Tuesday 14th at ten oclock Mr Allen myself and another gentlemen started off in a largr sail boat. when we left the fogg was very thick. we expected it would clear before we got to the creek but as bad luck would have it  the fog hug on so thick we thought the tide would be running in so to take us up to San Francisco after we got fairley out of the creek  we lost sight of land, and contrary to our expectations the fogg grew thicker and we had no wind to keep stearage way on our boat, the tide was running very strong we could not tell which way exactly . we had a large boat and could not make much head way with oars, it was not long before we began to get in a long running swell which I new was not right for the bay, I told the men that we must be going out to sea or outside of the heads, we kiept heading to the sun and kiept the wind in our eye, Mr. Allen and the other man said we could not be going out of the bay that  that the swell owing to the tide coming in our heavy weather out at sea  we came in sight of some high land thay said it must be Aingle Island on the south end. I told them it was not the shape of Aingle   Island the land was to high I said it must be the high Lands on the east side  of the mouth of the harbour. I wanted to pull the boat on shore and go up hill to see our ware abouts, but thay said it would not do to land in the surf that was braking on the beach, it was not long before the land was out of sight again and the swell continued rolling higher and higher and our boat was astern fast enough enstead of going a head Mr. Allen said it must be a fogg bank between us and the land  that was his reason why it disappeared so soon. I told him that we would fetch up in a fogg bank out at sea before long the majority was against and ware older men so I had to let them have thire own way, we saw an empty hogshead floating a ways off he Mr. A said it must be the rock near bird Island, near ware we ought to go across the bay, I could think that a rock from laughing, that any man could think that a rock two or three fett a bove the water would be first on top the waves running five or six feet high, and then down in the trough, and be out of the water, we was fortunate to have  a good boat and she road the sea beautifully. I caught sight of a small piece of land again but the fogg was so thick we lost sight of it in a few minutes, it was time now to get a little uneasy about our situation, the waves swept our boat along like a feather, we keept getting nearer and nearer the breakers, we could hear them roar over our storeboard bow, the other man began to get a little frightened. they thought it was strange such swells could get in the bay. Mr. Allen said we had better change the corse of the boat and run more over to the other side, we took the oars and pulled all we could, we continued in this way for a hour or so, when we come in sight of some rocks on our right the other land was on the left we run close to them Mr. Allen said he was sure it was the rock near bird island all most oppors it San Francisco, directley another and another rock came in sight untill we found our selves a moust the brakers. we ran close to them as we dared to and rowed a long untill we came to the shore. I was glad to see land a gain and told the men we had keep close to it untill we found a good place to land, Mr. Allen said we would soon find ourselves near San Francicsco and their was no need to of risking the boat in the surf. I told him if he wanted to go to sea a gain, I would go on shore if I had to swim for it the other man begain to deside with me so we keept close to the shore. I put my wifes daguerotype in my pantloons pocket so if I had to swim I could save that. we rowed a long shore I should think about five miles, when we came in sight of the old fort on the south side of the entrance of the harbour a bout this time the wind began to bloe a little and fogg lifted so we could see ware we was, and sure enough we was out sea five or six, I asked Mr A if he beleaved it now he said , I may be whiped if I could belaved it we set our sails and was soon on our was to San Fracisco,  I must say I felt thankfull that we was so fortunate as to get  out of the scrape so far, for we had a hard job of it, the rest of our trip up the bay was very pleasnt we had a fair brease and clear sky so we could see ware we was going. we arrived to town about five oclock in the after noon all saif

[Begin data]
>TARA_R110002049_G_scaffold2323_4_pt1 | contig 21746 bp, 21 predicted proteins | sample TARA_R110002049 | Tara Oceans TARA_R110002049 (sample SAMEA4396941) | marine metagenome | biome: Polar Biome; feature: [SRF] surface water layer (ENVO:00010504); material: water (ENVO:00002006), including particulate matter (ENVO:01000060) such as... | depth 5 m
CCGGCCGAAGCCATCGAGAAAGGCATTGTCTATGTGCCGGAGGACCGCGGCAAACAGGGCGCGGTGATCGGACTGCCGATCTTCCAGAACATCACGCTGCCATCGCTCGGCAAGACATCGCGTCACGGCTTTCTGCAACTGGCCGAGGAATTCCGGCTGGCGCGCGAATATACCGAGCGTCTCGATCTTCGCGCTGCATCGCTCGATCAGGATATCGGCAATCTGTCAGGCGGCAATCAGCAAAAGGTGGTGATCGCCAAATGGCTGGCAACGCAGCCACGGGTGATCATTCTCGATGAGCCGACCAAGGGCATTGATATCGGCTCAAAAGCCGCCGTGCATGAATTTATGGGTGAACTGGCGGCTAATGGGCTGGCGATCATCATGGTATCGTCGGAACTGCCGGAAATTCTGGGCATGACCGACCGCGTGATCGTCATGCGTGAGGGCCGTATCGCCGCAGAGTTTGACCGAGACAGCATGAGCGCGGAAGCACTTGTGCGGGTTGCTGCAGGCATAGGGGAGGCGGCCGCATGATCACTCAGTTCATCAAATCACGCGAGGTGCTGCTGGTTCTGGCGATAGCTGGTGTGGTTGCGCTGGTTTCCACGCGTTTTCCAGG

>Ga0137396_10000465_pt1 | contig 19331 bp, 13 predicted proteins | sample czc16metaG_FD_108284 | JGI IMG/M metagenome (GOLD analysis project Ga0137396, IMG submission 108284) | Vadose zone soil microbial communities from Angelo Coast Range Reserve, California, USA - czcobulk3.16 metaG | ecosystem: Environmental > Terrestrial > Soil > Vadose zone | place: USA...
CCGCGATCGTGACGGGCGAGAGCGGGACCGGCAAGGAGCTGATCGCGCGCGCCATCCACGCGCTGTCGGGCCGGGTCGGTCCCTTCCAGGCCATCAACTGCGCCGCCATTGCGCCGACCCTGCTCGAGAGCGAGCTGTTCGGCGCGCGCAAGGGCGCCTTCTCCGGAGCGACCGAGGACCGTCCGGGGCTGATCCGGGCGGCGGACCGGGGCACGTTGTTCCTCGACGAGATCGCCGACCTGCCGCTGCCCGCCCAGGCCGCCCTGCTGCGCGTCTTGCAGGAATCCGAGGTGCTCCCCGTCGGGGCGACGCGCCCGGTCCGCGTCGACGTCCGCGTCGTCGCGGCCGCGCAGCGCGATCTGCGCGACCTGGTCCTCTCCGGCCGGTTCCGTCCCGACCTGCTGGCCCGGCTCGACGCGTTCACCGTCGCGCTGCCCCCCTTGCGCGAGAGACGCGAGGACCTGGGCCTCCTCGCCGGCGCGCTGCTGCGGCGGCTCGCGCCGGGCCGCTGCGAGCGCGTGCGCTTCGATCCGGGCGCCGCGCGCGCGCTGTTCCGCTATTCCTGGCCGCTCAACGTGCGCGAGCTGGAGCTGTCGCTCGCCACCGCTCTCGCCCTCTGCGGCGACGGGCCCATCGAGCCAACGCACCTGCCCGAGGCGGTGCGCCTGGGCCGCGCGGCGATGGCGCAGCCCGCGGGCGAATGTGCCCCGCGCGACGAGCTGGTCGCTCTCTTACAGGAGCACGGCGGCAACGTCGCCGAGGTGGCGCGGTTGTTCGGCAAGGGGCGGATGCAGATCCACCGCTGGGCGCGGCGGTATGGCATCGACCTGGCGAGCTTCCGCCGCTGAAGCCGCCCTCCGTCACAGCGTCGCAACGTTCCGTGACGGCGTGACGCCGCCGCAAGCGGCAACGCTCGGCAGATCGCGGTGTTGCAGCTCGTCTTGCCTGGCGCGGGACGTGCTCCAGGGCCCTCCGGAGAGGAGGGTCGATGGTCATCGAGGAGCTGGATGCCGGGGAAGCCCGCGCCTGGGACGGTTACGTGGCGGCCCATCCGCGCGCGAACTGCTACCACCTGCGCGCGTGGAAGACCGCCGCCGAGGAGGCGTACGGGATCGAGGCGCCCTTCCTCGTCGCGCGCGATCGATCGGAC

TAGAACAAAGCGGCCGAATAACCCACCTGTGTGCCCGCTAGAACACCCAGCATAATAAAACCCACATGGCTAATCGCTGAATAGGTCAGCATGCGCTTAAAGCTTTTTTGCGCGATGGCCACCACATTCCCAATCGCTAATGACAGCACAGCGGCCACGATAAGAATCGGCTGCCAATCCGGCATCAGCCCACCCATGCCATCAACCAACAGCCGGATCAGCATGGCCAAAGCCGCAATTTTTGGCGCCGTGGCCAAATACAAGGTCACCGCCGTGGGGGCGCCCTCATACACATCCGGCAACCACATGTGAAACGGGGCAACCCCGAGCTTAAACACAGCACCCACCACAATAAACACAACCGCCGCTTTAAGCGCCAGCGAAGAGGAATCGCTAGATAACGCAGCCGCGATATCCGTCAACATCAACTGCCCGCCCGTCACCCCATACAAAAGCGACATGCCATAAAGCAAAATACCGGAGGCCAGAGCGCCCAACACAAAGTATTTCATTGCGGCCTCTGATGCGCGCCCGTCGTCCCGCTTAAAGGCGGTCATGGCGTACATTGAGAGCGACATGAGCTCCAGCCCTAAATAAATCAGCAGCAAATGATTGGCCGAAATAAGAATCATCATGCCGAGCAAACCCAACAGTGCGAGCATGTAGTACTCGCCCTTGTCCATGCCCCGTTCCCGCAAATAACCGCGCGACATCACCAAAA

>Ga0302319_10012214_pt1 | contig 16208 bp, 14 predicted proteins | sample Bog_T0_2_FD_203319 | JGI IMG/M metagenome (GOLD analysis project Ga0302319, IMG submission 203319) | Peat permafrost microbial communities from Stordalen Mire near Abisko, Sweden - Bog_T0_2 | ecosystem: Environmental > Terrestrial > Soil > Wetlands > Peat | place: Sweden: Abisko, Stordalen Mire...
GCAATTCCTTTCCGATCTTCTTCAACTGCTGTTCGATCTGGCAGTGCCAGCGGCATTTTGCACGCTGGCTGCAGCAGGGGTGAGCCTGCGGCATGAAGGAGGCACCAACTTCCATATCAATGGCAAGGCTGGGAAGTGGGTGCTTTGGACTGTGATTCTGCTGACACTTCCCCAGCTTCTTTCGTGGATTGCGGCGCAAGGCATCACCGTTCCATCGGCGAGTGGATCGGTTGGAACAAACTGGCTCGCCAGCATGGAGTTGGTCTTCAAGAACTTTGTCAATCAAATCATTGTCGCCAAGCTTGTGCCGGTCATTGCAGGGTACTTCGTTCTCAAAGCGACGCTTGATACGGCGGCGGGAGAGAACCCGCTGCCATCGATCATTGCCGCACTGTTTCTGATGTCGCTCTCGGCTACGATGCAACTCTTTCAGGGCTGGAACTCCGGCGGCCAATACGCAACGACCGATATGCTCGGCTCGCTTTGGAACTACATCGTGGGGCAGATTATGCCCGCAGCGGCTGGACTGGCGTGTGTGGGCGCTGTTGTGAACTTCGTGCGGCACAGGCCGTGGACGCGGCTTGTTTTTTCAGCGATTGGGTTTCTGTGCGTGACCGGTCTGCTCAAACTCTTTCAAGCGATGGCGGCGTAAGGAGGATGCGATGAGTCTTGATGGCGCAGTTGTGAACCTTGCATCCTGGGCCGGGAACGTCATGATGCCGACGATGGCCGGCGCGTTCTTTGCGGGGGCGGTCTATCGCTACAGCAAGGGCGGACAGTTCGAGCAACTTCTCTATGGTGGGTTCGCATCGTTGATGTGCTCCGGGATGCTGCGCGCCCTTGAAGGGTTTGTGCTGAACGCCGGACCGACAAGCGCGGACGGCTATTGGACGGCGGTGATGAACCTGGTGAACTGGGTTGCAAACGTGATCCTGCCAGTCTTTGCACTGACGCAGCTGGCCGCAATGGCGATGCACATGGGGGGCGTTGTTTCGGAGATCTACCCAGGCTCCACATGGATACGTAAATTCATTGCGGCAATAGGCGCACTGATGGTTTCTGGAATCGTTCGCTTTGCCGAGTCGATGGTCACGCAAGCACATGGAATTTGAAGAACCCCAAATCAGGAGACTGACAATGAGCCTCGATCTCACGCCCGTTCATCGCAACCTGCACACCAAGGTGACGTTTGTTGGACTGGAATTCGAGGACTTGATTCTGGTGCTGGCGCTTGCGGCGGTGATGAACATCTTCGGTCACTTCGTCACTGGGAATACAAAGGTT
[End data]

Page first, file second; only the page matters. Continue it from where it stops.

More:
Wednesday 15th I found by looking that the letter I recived from home was No 6 and the one befor was No 4 so I concuded thay must be another letter in the post offace for me I went befor I closed my letter for the mail today, sure enough I found my letter No 5 I came back read it then finished writeing my letter and took it to the post offace I sent the letter No 12 to my wife with a newspaper and one to my brother James